Millard E. Tydings Memorial Bridge facts for kids
Quick facts for kidsMillard E. Tydings Memorial Bridge
View of the north side of the bridge from the east bank
|Coordinates||39°34′52″N 76°06′14″W / 39.58111°N 76.10389°W|
|Carries||6 lanes of I-95|
|Locale||Havre de Grace, Maryland and Perryville, Maryland|
|Official name||The Millard E. Tydings Memorial Bridge|
|Maintained by||Maryland Transportation Authority|
|Design||Steel Truss – Deck|
|Total length||1,542.6 metres (5,061 ft)|
|Width||25 metres (82 ft)|
|Clearance below||27.4 metres (90 ft)|
|Daily traffic||74275 (in 2001)|
|Toll||$8.00 (northbound) (Maryland E-ZPass $6.00)|
The Millard E. Tydings Memorial Bridge carries Interstate 95 (I-95) over the Susquehanna River between Cecil County and Harford County, Maryland. The toll bridge carries 29 million vehicles annually. It is upstream from the Thomas J. Hatem Memorial Bridge, which carries the parallel U.S. Route 40 (US 40).
The bridge is named for Millard Tydings (1890–1961), a longtime political figure in Maryland who served as U.S. Senator from 1927 to 1951. It was built between January 1962 and November 1963 between bluffs high above the river valley, and is posted with warning signs "Subject to Crosswinds." It was dedicated, along with the highway it carries, by U.S. president John F. Kennedy on November 14, eight days before he was assassinated in Dallas, Texas. The next year, the highway was renamed the John F. Kennedy Memorial Highway.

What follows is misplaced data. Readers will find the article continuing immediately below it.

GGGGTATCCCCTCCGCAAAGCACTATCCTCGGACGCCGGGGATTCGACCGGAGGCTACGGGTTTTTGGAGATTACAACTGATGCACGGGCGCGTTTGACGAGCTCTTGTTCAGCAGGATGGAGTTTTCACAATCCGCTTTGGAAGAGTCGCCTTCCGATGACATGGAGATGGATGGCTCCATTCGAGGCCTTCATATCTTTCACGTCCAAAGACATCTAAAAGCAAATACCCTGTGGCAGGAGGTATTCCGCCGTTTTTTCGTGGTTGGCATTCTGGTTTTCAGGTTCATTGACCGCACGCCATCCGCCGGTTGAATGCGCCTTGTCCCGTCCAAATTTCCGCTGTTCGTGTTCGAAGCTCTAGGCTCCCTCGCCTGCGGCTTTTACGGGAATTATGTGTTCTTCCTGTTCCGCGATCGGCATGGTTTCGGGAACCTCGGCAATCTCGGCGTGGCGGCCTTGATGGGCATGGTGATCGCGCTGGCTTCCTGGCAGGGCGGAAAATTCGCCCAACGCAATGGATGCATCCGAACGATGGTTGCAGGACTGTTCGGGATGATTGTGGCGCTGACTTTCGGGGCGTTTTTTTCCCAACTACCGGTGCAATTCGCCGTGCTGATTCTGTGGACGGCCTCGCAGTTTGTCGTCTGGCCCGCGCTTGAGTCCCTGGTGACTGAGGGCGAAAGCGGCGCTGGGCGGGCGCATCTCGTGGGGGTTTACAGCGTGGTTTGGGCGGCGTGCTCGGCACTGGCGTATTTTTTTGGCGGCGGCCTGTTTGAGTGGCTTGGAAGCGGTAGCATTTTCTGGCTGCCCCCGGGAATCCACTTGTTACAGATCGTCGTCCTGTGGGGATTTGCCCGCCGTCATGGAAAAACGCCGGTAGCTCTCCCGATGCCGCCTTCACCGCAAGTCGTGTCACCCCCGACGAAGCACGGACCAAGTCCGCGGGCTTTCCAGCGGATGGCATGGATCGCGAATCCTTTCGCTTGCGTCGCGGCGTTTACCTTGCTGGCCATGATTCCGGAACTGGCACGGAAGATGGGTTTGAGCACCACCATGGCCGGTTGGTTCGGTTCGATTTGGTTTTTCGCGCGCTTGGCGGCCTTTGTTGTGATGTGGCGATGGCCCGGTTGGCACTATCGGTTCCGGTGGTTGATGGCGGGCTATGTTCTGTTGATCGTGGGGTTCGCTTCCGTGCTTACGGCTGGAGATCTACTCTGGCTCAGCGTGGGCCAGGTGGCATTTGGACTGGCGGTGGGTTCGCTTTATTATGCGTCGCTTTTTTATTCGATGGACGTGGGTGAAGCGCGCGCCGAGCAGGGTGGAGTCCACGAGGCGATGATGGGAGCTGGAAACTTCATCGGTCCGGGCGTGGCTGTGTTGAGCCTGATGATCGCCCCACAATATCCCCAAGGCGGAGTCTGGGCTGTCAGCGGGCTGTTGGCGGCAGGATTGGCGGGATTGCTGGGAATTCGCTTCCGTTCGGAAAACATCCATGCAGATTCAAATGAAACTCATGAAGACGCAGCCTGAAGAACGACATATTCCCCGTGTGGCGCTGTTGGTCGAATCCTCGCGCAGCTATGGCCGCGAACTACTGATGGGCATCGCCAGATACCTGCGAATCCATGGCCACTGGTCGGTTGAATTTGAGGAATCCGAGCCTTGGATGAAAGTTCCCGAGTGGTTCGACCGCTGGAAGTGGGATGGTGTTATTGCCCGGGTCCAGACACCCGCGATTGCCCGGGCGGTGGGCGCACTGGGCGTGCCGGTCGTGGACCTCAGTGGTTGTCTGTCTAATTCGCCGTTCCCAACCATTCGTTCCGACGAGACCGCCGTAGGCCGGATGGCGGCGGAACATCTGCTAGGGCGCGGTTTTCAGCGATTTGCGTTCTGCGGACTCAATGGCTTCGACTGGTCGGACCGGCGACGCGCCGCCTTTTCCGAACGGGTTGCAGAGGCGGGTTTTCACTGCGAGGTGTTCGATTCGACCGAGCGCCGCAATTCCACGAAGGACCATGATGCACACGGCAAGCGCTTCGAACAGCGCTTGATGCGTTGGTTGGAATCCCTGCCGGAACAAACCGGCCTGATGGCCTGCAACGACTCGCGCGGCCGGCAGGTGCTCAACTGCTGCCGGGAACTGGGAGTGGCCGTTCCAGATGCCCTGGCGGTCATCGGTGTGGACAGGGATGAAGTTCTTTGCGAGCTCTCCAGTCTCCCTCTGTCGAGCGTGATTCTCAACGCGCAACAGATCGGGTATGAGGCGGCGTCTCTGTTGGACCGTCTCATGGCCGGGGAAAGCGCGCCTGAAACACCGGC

It is one of eight toll facilities operated by the Maryland Transportation Authority. The toll, levied on northbound traffic only, is $8.00 for two-axle vehicles as of July 1, 2013; larger vehicles pay another $8 per additional axle. In March 2020, the remaining toll collectors were replaced with electronic tolling because of the COVID-19 pandemic, with tolls payable through E-ZPass or Video Tolling, which uses automatic license plate recognition. All-electronic tolling was made permanent in August 2020.
The bridge was closed during Hurricane Sandy on October 30, 2012, perhaps the first time it was ever shut down.
|Mary the Jewess|